People who escaped are uneasy for their loved ones still in the country. That’s why Jewish Family Service of Seattle, one of the organizations helping in resettlement efforts, is more cautious and concerned when it comes to this group of refugees.  

“They and their family members that are left behind remain in danger,” said Kristin Winkel, the nonprofit’s acting CEO. “We’ve denied media requests to interview families.” 

The risk of relatives in Afghanistan facing retribution from the Taliban is too high, she said.

 

Yama Khairzada and his father Wali Khairzada, owner of Kabul Restaurant in Seattle’s Wallingford neighborhood, discuss and prepare orders for customers. For eight weeks, Khairzada is giving 10% of his profits to Afghan Health Initiative, an organization that serves the Afghan immigrant and refugee population in Washington State. (Matt M. McKnight/Crosscut)

Yama Khairzada and his father Wali Khairzada, owner of Kabul Restaurant in Seattle’s Wallingford neighborhood, discuss and prepare orders for customers. For eight weeks, Khairzada is giving 10% of his profits to Afghan Health Initiative, an organization that serves the Afghan immigrant and refugee population in Washington State. (Matt M. McKnight/Crosscut)

Stepping up to resettle refugees 

As events in Afghanistan unfolded, groups that have supported refugees for years sprang into action. 

Efforts by Jewish Family Service, founded in the late 19th century to help resettle immigrants and refugees, include meeting people at the airport and finding housing. The organization also wants to ensure refugees have household supplies, like clothing for children and bedding. 

“They come here with maybe one or two suitcases,” Winkel said. “And that’s it.”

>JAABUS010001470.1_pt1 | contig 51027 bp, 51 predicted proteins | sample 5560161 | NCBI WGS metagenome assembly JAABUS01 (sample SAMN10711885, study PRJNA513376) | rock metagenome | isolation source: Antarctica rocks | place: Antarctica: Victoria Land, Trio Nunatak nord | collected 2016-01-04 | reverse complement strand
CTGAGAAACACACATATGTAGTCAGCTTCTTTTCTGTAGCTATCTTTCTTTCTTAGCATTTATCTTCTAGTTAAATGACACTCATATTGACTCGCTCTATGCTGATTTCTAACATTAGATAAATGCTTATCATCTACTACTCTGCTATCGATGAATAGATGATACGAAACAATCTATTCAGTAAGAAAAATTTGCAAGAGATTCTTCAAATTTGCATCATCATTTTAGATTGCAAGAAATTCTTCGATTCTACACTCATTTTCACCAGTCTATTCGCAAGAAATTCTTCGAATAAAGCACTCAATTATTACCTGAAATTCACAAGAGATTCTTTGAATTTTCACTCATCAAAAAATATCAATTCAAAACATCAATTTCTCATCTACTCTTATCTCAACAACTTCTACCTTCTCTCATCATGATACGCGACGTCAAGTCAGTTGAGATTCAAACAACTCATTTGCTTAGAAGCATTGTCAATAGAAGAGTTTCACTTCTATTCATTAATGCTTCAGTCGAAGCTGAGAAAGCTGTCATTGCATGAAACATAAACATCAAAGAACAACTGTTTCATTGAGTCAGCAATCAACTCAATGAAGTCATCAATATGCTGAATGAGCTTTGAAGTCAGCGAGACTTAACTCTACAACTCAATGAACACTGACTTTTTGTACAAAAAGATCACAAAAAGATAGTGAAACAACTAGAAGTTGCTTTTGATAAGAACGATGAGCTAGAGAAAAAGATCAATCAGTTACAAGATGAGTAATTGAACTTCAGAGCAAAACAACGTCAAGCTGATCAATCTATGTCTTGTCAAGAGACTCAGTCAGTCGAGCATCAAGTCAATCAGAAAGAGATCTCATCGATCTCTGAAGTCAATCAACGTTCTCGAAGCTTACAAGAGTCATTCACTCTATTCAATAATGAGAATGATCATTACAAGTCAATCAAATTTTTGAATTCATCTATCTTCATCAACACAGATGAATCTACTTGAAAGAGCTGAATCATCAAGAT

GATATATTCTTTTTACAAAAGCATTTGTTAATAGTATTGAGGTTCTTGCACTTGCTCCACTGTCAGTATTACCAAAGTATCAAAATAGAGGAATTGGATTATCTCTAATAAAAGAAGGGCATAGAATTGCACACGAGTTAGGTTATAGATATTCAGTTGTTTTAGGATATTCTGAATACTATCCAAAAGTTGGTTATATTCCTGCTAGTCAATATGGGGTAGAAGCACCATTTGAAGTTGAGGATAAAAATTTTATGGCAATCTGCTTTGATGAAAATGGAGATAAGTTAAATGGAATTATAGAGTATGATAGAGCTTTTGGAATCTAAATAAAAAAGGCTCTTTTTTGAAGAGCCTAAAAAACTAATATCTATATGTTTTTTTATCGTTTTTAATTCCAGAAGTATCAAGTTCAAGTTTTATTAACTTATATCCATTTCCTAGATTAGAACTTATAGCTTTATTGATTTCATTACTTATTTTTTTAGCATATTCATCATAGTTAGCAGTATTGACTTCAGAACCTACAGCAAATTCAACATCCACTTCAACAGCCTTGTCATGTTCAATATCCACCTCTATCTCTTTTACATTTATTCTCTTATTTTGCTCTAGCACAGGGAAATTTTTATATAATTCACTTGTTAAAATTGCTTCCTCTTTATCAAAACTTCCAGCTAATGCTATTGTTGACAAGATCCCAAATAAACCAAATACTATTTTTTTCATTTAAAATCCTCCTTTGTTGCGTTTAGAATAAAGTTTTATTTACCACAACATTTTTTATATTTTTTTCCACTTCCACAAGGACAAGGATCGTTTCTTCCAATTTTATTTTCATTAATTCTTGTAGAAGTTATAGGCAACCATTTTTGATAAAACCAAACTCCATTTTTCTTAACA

At the time of Crosscut’s conversation with Winkel, she reported that during the fiscal year ー which ends in September ー the organization had resettled 144 Afghans covered under special immigrant visas. More than 60 were resettled over the course of a few weeks in August.

One individual who moved from Afghanistan under a special immigrant visa has turned his attention to this wave of refugees. Mohammad Ajmal, who asked to be identified only by his first name for safety reasons, resettled in Washington in March 2020 with assistance from the International Rescue Committee, which responds to global humanitarian crises

Now he’s aiding others through the nonprofit’s Seattle branch. 

“It’s very joyful for me,” he said of his work with migrants and as part of a team that resettled him. 

Nicky Smith, executive director of the International Rescue Committee, appreciated having someone like Mohammad Ajmal on board in the push to resettle Afghan refugees. 

“People are just traumatized, they’re coming in with literally the clothes on their back,” Smith said. “They’ve got nothing. And then being able to look at Mohammad and say, ‘Oh, OK, you did it.’ ”

Notes from customers are seen on the wall of Kabul Restaurant in Seattle’s Wallingford neighborhood that specializes in traditional Afghan cuisine. For eight weeks, Khairzada is giving 10% of his profits to Afghan Health Initiative, an organization that serves the Afghan immigrant and refugee population in Washington State. (Matt M. McKnight/Crosscut)

Notes from customers are seen on the wall of Kabul Restaurant in Seattle’s Wallingford neighborhood that specializes in traditional Afghan cuisine. For eight weeks, Khairzada is giving 10% of his profits to Afghan Health Initiative, an organization that serves the Afghan immigrant and refugee population in Washington State. (Matt M. McKnight/Crosscut)

What feels different this time

Washingtonians’ eagerness to support refugees is a longtime staple in the state, which developed a Vietnamese resettlement program in the 1970s. Gov. Jay Inslee addressed the state’s approach to migrants in an Aug. 26 letter to President Joe Biden. 

“Since 1975, Washington has welcomed nearly 150,000 refugees from 70 different countries,” Inslee said. “In the past decade, almost 5,000 of these refugees have hailed from Afghanistan.” 

The process of resettling refugees can involve a variety of tasks for the International Rescue Committee, from airport pickups to helping people access housing and employment. 

Smith pointed out a few distinct challenges impacting this resettlement push. One revolves around the difficulty identifying affordable housing, which Winkel of Jewish Family Service also noted.